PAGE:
The exercises are cheap to teach, free to do and don't have any side effects. Unless you count toe curling, panting, blaspheming orgasms as a side effect (ask me how I know).

And it bloody MATTERS. Incontinence quietly disempowers women by interfering with every single thing they do, and yet, few complain. It matters because wetting yourself in the front row of Zumba, means you are unlikely to go back to Zumba (again, erm, ask me how I know), and we know that diseases of inactivity kill people. It matters because being "a bit leaky" is a big deal that can have a huge impact on your long-term well-being.

We silence ourselves. It’s as if we are so ashamed of having less bladder control than our toddler that we'd rather continue to suffer in silence than seek help. I suggest we try being angry and vocal instead, because that’s how taboos change.

Even more silent are the one in ten people who leak poo, or the 50% of women over the age of 50 who have vaginal prolapses. Some wait until they are practically dragging their cervix behind them before seeking help.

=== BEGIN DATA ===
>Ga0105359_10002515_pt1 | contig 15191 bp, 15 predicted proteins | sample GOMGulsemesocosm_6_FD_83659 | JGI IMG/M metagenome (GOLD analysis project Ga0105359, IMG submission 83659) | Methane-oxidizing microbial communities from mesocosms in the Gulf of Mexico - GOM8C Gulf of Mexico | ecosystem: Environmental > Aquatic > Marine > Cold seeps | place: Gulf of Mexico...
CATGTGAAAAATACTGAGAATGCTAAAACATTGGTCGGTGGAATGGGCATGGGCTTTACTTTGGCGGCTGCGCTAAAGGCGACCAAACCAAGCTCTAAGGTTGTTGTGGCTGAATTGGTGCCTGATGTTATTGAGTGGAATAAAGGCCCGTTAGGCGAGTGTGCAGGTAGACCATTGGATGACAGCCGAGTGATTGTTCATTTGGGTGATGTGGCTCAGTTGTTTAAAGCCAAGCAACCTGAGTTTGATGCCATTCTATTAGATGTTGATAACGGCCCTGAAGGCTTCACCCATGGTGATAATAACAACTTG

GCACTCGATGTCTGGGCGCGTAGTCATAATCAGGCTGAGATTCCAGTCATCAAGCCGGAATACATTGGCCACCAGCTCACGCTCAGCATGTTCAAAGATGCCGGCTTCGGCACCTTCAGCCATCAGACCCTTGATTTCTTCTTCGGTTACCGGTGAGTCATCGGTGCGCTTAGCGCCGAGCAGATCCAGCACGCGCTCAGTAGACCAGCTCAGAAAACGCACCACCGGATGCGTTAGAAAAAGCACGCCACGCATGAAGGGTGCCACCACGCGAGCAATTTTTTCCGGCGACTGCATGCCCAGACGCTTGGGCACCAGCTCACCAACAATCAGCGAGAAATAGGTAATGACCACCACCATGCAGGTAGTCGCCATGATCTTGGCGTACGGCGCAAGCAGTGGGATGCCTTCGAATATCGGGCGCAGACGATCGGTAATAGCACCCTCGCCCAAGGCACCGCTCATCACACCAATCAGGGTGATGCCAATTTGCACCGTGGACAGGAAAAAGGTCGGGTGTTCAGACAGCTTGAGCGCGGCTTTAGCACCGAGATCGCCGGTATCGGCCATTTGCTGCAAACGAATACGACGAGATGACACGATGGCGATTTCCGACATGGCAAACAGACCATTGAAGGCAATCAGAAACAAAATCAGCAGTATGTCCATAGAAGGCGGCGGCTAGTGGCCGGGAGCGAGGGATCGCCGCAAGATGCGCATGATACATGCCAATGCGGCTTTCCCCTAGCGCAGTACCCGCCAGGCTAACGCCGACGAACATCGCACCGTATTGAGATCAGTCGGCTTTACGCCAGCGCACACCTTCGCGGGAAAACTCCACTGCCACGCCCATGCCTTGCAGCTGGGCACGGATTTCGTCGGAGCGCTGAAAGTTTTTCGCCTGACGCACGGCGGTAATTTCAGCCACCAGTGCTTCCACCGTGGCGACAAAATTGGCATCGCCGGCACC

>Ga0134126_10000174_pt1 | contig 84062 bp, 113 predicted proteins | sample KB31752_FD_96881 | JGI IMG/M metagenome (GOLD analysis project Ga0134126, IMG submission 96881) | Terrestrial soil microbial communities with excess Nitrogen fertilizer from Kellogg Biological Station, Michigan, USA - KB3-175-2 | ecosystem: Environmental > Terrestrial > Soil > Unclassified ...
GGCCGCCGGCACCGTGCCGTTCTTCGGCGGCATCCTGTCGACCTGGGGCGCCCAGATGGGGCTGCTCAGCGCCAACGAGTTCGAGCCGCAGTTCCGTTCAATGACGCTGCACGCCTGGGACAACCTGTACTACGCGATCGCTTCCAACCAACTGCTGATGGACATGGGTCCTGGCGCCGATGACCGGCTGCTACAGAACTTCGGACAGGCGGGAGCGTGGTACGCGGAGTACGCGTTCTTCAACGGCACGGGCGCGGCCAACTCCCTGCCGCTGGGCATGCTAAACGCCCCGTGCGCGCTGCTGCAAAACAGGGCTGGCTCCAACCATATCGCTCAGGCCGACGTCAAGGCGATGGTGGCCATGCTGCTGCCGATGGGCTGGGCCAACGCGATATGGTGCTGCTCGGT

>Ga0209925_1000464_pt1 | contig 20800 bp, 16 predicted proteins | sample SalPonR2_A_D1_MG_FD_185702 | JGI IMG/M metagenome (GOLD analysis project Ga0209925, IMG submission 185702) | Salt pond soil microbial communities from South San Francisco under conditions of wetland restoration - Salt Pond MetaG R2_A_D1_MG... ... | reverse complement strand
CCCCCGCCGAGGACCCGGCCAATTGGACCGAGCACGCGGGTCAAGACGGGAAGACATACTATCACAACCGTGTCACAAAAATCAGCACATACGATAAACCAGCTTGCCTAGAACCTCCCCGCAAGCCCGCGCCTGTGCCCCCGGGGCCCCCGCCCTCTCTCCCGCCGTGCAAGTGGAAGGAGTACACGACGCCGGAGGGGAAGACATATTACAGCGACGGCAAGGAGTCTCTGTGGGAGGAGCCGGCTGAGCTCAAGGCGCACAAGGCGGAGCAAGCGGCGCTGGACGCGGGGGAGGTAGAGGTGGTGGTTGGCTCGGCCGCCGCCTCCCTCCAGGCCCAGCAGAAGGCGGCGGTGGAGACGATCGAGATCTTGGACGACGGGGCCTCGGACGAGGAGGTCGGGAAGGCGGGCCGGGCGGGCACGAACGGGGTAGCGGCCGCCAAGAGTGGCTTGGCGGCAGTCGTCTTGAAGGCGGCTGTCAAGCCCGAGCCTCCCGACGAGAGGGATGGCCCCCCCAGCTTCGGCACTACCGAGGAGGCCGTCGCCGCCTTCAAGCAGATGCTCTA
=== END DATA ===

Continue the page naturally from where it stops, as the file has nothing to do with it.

It's common to be a bit disengaged with your "down below" because, well, you can't see it. We know that many women find the exercises difficult to do correctly, and that energetic eyebrow wiggling is not an effective alternative.

So, set the scene: You're in a tiny lift with your boss, your MIL and someone you've got a massive crush on. Imagine you can feel a fart brewing. A really nasty one. You know that bum-ole squeezing you do to hold in the mortifying toot? That's you working your pelvic floor. Hold it for a count of 10. When you let go you should feel a "drop" down into your pants. Or you could do 10 quick flicks and relaxes in a row - try doing them in time to the beat of music.